Not only is yoga great for fitness, but it can also help teens improve their overall health and well-being! Downward facing dog is one of my favorite yoga postures, and for good reason; the posture offers many benefits for both body and mind, including:
- Strengthens arms and legs (better for those form-fitting clothes)
- Stretches the back, hamstrings, calves, Achilles tendon and plantar fascia
- Calms the brain, relieving stress and tension (think midterm stress!)
- Improves digestion (forget the fries)
- Energizes the body, mitigates fatigue (get more sleep too)
- Relieves insomnia and headache
- Start on all fours on the mat (or floor) with your palms pressed into the mat, your wrists directly under shoulders, your knees directly under hips, and yours shins and tops of your feet in contact with the mat.
- Press into the palms, and engage the core to lift your knees off the mat. Bring your heels towards the mat as you lengthen and straighten the legs (if hamstrings are very tight, keep a little bend in the knee to release any strain). Keep the middle fingers are pointing forward towards the front of the room and the fingers spread apart, like a starfish. Feel contact between the mat and all points of the hand: palms, fingers, outside edges of the thumb.
- Teen beginners often tend to bend the spine, caving the chest towards the floor and shortening the lower spine. Think instead about creating a long and straight spine by pressing the palms firmly into the mat and shift the hips towards the crease where the back wall and ceiling meet.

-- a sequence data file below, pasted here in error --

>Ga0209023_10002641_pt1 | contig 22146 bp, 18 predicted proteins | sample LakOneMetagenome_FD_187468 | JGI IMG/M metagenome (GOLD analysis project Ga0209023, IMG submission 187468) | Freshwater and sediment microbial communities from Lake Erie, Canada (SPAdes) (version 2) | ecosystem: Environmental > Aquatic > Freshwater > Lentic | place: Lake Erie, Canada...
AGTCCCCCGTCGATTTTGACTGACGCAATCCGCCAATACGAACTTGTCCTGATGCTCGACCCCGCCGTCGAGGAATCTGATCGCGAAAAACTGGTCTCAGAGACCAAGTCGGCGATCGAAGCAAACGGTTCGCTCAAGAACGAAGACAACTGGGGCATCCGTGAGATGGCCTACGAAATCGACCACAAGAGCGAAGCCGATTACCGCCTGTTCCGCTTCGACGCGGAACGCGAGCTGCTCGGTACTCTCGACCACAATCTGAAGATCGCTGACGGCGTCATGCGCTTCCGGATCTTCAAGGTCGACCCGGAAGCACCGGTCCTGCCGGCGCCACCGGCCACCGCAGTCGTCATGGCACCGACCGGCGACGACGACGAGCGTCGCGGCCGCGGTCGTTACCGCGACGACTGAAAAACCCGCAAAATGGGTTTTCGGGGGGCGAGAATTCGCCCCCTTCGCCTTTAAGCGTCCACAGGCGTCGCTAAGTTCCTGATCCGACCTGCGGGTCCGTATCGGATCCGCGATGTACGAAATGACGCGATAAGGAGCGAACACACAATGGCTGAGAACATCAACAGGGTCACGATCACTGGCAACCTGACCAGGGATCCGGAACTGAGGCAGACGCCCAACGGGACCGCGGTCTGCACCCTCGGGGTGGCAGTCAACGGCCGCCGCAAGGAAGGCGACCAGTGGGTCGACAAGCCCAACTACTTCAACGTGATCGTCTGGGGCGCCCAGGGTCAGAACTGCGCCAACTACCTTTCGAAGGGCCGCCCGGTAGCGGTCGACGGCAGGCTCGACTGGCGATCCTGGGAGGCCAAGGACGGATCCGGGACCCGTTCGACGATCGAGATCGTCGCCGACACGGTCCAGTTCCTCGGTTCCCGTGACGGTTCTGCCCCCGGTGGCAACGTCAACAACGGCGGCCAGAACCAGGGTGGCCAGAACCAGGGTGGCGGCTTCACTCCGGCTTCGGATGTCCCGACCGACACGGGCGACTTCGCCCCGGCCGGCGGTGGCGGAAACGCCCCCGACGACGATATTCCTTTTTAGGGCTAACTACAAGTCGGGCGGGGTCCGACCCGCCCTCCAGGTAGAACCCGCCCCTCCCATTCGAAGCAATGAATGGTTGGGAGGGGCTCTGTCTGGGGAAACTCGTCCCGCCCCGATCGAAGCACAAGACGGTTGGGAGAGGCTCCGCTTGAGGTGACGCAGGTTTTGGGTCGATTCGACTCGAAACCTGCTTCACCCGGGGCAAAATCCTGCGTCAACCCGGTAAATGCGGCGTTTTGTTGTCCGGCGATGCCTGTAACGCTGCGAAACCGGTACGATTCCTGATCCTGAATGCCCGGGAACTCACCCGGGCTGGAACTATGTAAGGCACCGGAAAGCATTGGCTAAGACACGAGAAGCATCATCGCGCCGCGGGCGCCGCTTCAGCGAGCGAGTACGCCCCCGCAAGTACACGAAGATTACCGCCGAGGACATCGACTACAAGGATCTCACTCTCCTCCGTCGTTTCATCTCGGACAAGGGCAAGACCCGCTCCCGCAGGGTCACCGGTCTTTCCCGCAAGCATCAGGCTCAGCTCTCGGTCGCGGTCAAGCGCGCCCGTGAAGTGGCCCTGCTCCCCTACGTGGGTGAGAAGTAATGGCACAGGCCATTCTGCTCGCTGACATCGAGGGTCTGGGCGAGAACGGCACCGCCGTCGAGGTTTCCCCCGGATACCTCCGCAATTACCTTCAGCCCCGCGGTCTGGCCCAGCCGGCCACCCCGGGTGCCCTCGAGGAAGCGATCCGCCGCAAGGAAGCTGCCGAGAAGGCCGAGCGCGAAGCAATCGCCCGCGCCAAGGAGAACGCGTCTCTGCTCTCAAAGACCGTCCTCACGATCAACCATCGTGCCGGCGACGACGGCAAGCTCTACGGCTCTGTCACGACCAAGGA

- Draw the upper arms in, creating space across the upper back. Keep the head between the arms and look at your legs.
Down Dog modifications/variations:
- Place hands on blocks.
- If you have wrist issues, lower forearms to the mat to come to dolphin pose. Slide a strap around the upper arms to keep the distance between them fixed; press the arms outward against the straps to create resistance. This provides stability as you use resistance to build strength.
- If you’re just looking to stretch out the legs and back or relieve stress, come into down dog for a few breaths. Because the pose forces you to shift your gaze away from the action of a room, it allows you to center yourself and calm down. The pose also reverses the flow of blood, promoting good circulation and energizing the body.
Last reviewed Nov 24.,2014